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HOME  > Past issues  > 2019 April 17 - 23  > Corporations driving workers to ‘karoshi’ certified as worker-friendly by Labor Minister
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2019 April 17 - 23 [LABOR]

Corporations driving workers to ‘karoshi’ certified as worker-friendly by Labor Minister

April 19, 2019

Among those certified by the Labor Minister as model companies in reducing work hours include two major companies where deaths from overwork took place in recent years, Akahata reported on April 19. This poses a serious question on the legitimacy of certification system.

Under the Labor Ministry’s system, companies can apply for certification of parent-friendly companies if they have programs to support child-rearing employees, such as a measure to shorten working hours. Certified companies are allowed to place a special label in their recruitment ads, their products, and so on which improves the corporate image. They are also able to receive favorable tax treatment.

However, in March, it came to light that at the major telecommunication company KDDI, a certified company since 2009, a worker committed suicide after excessive overwork in 2015 and his death was officially recognized as work-related in 2018. In addition, the company was recently found to have paid a total of 670 million yen to 4,613 employees in back pay for unpaid overtime. Nevertheless, the Labor Ministry on its website praises this corporation for introducing a work-interval system.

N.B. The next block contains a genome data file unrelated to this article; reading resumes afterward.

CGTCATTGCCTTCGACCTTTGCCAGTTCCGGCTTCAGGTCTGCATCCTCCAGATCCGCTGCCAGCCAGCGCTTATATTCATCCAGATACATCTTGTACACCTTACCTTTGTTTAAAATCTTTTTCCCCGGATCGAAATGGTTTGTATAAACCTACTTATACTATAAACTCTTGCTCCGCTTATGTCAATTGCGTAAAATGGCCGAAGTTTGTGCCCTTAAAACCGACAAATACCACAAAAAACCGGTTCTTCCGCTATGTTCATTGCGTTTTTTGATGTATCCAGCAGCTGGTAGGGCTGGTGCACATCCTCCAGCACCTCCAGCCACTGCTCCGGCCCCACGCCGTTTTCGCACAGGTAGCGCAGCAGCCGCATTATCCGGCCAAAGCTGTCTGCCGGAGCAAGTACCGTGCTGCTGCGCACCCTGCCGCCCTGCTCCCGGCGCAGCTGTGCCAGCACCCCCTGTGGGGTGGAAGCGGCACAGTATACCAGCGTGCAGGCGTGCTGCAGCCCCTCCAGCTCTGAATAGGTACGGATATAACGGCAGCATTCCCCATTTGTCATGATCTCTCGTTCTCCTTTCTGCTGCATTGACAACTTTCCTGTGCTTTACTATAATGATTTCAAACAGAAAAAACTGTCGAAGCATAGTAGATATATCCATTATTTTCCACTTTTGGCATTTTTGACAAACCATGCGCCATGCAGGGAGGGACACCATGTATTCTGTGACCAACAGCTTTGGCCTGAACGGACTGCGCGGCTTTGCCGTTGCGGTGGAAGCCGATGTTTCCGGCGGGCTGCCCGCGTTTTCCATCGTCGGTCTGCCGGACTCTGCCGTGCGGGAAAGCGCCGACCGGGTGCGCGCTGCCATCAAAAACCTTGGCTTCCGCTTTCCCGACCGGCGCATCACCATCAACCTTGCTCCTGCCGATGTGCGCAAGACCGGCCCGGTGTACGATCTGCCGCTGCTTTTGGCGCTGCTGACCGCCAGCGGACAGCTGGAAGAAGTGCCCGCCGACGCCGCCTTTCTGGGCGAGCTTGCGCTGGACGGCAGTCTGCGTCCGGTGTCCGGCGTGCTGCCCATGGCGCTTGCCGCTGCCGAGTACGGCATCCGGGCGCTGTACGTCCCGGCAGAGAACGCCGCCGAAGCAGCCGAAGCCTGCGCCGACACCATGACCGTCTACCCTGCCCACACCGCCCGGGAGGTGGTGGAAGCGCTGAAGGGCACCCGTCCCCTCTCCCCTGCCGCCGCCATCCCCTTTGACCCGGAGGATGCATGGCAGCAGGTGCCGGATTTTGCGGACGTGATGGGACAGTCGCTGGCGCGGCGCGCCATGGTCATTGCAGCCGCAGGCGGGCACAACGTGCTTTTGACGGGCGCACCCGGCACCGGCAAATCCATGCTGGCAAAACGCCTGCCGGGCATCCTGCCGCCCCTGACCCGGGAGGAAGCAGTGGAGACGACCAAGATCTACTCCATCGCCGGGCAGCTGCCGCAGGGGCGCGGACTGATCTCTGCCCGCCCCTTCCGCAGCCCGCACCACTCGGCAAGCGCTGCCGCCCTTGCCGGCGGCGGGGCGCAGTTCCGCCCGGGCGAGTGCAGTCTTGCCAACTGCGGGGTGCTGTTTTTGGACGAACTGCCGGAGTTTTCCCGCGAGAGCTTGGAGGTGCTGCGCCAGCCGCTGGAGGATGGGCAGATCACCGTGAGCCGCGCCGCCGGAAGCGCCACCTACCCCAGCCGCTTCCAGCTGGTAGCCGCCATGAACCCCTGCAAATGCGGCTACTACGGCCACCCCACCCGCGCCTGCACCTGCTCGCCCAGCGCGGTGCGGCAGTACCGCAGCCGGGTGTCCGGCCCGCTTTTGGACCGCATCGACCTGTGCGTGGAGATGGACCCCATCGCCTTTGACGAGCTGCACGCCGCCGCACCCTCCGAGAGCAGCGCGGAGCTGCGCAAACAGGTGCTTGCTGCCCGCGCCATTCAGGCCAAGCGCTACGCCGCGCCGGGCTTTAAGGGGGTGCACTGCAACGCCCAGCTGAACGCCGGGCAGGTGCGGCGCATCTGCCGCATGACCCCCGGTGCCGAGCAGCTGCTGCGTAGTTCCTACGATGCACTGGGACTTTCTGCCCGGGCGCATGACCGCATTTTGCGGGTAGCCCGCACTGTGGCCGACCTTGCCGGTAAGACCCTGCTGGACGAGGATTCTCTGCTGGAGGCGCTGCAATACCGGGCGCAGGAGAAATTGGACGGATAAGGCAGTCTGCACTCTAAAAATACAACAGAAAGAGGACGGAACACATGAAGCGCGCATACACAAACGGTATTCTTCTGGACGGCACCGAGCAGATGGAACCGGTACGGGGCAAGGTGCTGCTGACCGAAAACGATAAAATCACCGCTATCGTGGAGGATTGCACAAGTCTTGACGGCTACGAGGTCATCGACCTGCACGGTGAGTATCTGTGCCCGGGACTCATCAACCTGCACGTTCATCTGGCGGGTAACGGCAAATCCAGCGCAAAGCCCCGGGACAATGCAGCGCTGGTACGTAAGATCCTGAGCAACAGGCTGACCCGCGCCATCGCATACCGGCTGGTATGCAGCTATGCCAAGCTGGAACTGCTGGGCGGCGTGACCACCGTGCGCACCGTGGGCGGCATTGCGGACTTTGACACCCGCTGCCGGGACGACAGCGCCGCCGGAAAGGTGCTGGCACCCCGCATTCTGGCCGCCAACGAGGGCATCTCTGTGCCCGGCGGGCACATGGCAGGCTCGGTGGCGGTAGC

Furthermore, at Japan’s leading general contracting company Obayashi Corporation, another certified company, a male employee died after working excessively long hours. This employee in May 2018 died of subarachnoid hemorrhage during a business trip to Laos. His death was recognized as work-related in March this year. The number of overtime hours he worked in the month just before his death stood at 188, far exceeding the 100-hour limit, the government-set danger line for death from overwork (karoshi).

According to the guidelines for the “parent-friendly company” certification system, certification is not given to companies which committed a serious violation of labor laws or whose employees work more than 60 hours of overtime a month. KDDI and Obayashi appear to fail to meet these criteria, but their certificates have yet to be retracted.

A few years ago, the certification system came under fire after an overwork-induced suicide by an employee of the leading advertisement agency Dentsu, also a certified company. As a result, the criterion about the number of overtime hours was added to the guidelines in April 2017. However, this is criticized as toothless as the Labor Ministry does not verify the number of overtime hours worked that companies declare.

Past related articles:
> Labor bureau instructs major delivery company to stop wage theft [November 17, 2016]
> Former Labor Minister apologizes for certifying Dentsu as ‘worker-friendly’ company [October 31, 2016]

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